Before You Buy A Tree
Think buying a tree is pretty simple? Know what you like, pick one out, have someone plant it and voila! Well, it can be that simple – if you are prepared.
Do your homework before shopping for a tree, and you will find things go much smoother. Don’t do your homework, and you run the risk of “surprises” at installation time that could hold up your installation, prevent the tree from going where you want it, add costs, headaches and delays for the homeowner, the seller, and the installers.
The following information can and will make a big difference at the beginning of your tree purchasing experience, and help eliminate issues when it is time for planting.
Know where your utility lines are.
Knowing where your underground utility lines are prior to tree purchasing and planting can make a huge difference. Often, homeowners will want to replace a tree in their yard, only to find that the original tree was planted very close, or even on top of a gas or utility line. When the crew comes out to install the new tree, they discover the homeowner wants the new tree in the same spot, over the line. This is a problem. Trees will grow. Their roots will grow and spread. You do not want them interfering with a utility line, as damage or other problems can and will occur.
Having your underground utilities located prior to purchasing a tree will help you determine the best place for the tree to SAFELY be planted. It will also save time and money and aggravation if you purchase a tree only to find later that it cannot go where you want it to.
Where are you going to plant your tree(s)?
When trying to determine where to plant your tree(s), take into account the mature size of the particular species and the surrounding area. Pay attention to the proximity to fences, utility lines, buildings or other structures and ensure there is adequate space for the tree(s) to grow.
Most installation crews will not plant anything over top of a utility line, even if there was a tree there previously. No one wants to be responsible for damaging or cutting through a gas pipeline or other utility line, so please do not ask us to. We will say NO.
How will you get your tree into your yard?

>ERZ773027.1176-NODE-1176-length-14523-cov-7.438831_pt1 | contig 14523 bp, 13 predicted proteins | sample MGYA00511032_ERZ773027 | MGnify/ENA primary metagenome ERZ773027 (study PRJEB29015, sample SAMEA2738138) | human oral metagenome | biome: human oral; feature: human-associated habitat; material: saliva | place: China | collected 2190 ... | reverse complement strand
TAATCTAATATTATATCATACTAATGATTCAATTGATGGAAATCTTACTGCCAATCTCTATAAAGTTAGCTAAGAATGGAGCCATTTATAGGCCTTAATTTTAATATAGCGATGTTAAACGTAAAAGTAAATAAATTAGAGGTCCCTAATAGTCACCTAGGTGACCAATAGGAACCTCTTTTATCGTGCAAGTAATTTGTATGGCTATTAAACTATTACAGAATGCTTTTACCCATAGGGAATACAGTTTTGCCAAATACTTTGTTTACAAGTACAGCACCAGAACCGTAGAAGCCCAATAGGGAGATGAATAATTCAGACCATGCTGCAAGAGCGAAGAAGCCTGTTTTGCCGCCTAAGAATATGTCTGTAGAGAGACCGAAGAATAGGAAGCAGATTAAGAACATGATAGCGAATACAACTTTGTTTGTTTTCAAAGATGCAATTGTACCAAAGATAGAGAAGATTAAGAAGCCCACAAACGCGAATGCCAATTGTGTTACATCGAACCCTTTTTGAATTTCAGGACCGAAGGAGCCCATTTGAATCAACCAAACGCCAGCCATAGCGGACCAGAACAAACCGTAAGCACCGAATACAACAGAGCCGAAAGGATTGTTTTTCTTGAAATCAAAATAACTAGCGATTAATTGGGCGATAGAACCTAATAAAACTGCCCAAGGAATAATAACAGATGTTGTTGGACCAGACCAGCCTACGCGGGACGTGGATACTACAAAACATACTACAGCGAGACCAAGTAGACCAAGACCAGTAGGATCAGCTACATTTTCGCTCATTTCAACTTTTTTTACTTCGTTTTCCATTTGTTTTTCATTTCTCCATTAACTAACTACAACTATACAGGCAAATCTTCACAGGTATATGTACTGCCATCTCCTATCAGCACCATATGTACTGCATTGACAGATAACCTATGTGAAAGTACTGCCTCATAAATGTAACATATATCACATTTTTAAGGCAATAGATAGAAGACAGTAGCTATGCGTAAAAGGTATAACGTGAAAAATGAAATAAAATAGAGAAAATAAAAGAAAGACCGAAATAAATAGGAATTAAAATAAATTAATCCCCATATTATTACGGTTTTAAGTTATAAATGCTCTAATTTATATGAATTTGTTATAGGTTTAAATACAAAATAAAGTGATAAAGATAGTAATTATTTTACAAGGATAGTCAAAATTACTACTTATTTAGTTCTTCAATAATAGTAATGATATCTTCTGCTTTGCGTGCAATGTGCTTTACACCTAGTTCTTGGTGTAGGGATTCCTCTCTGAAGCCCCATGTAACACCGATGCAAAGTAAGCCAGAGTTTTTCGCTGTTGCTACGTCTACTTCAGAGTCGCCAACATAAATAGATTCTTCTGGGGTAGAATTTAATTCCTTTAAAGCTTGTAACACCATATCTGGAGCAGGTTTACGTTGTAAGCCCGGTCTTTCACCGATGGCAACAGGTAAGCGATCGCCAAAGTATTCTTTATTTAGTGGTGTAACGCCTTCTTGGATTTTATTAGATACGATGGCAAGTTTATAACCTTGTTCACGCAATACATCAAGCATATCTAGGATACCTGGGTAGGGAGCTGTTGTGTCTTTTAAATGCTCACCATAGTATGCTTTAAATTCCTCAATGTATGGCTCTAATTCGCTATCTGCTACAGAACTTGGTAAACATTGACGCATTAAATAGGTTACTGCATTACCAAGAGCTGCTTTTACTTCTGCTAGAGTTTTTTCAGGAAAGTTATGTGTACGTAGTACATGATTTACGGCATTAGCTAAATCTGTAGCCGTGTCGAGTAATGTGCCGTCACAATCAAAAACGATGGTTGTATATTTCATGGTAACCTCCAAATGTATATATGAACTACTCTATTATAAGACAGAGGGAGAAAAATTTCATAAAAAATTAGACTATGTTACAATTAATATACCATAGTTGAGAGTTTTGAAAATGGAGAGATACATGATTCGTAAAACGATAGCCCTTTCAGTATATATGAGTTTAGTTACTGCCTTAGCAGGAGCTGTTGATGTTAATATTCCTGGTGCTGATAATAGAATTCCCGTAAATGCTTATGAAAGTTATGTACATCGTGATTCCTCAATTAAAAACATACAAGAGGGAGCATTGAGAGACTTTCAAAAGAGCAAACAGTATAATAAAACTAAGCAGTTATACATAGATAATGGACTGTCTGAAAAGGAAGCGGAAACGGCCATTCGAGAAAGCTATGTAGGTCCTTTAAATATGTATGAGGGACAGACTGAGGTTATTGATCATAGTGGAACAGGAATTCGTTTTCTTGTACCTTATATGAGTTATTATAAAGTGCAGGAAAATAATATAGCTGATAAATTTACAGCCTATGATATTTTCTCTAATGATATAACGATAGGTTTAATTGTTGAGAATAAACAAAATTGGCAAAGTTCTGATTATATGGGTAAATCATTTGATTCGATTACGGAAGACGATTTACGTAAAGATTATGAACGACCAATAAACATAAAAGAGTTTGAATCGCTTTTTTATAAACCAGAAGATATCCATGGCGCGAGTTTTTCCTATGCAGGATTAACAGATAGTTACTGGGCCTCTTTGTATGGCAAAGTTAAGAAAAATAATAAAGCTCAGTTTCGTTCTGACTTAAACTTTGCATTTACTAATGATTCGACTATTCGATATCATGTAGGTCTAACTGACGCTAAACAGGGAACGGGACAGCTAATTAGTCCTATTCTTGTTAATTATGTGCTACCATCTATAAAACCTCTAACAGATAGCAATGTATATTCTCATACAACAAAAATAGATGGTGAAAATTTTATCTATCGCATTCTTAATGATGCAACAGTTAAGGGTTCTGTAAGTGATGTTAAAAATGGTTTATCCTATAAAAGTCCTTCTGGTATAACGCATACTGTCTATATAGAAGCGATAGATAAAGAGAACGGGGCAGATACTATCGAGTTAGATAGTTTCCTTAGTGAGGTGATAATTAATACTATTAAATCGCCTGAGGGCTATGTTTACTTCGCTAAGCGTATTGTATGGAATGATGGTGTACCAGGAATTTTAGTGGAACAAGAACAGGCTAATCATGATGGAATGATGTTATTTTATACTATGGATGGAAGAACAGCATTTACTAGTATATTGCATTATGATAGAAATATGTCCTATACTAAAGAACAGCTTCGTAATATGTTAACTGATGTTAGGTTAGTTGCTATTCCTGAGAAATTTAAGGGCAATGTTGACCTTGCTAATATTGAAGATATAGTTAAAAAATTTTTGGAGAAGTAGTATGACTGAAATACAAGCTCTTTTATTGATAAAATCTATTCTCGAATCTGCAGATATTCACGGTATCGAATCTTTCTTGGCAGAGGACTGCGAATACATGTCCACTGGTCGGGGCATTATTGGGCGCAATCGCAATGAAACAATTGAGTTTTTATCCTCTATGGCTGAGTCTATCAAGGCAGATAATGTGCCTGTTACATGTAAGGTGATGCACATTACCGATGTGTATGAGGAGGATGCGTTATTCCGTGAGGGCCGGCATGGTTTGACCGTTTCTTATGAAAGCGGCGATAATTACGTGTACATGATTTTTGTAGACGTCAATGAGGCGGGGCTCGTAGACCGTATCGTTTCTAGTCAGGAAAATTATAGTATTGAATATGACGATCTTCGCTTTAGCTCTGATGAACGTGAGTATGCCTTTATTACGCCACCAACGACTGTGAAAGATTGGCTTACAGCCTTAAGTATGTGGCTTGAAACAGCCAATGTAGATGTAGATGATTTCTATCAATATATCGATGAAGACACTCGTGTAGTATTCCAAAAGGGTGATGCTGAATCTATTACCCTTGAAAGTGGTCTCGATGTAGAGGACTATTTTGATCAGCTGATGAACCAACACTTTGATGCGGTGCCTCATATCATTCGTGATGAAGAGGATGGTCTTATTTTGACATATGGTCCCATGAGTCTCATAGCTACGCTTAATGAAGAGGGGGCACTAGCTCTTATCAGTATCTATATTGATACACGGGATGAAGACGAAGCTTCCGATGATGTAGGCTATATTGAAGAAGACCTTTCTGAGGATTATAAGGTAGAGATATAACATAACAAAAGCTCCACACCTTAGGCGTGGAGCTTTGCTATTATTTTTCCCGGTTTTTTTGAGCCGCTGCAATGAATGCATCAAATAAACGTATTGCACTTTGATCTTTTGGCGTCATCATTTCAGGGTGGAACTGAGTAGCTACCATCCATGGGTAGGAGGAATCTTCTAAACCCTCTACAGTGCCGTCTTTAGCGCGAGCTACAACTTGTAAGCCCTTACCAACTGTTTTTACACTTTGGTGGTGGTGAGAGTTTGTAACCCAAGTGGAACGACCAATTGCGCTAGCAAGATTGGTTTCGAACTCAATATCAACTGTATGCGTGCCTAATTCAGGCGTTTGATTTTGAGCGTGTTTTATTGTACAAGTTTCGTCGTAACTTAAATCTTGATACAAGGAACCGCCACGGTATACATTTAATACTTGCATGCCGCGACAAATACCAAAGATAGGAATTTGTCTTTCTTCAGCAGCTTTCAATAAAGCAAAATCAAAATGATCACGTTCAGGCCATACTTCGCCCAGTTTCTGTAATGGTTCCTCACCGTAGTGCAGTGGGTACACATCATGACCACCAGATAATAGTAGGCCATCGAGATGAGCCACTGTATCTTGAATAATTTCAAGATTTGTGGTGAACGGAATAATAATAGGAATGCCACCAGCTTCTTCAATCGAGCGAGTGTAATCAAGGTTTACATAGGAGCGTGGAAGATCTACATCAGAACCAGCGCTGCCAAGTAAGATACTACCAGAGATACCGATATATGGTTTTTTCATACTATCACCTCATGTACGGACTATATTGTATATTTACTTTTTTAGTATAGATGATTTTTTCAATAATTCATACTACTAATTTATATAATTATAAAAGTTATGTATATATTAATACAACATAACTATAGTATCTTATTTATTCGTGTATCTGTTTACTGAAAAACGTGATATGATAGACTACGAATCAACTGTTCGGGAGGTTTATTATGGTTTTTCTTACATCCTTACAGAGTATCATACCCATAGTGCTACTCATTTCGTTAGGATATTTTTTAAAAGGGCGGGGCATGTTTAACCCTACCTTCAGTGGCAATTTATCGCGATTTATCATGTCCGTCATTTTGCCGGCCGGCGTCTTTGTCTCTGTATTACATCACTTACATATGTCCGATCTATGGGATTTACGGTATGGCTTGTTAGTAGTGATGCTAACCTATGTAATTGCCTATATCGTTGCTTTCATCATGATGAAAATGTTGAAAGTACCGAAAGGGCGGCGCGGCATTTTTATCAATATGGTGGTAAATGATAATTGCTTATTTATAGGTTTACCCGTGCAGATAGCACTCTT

Getting a tree into a residential yard can prove difficult, depending on your area, and age of your house. The newer areas in and around Calgary tend to build the homes closer and closer together, which can really hamper access to backyards. If you have a fenced in yard, and you want trees planted in your backyard, access will be a big factor in the size of tree you can get. For example, if the only access to your backyard is through your side gate, which is typically between 3 and 4 feet wide, you may not be able to get a large, caliper (basketed) tree through that gate. The weight of the tree will also be a factor, if it has to be dollied in using man power – not machine.
Homeowners with narrow access would do better getting a potted tree (15 gallon, 20 gallon). These will be younger versions of caliper trees that are more manageable for small spaces. Keep in mind that the tree will continue to grow, so just because it is a smaller tree, doesn’t mean it will stay that way.
Please keep in mind that things like window wells, concrete or stone steps, curbing, air conditioner units, etc. do impede access to a yard. When measuring for width, these things must be taken into account, as they may be damaged, or cause damage to trees and equipment trying to squeeze by.
What is your drainage like?
If you have never done any digging in your yard, you may not be aware of what is underneath your grass. It’s not just dirt. The first few inches of soil under the grass will typically be loam (soil). Below that, you may find hard packed clay (SE Calgary is built on a LOT of clay), or a lot of rocks/boulders (West Calgary). Whatever is below the grass will affect your drainage.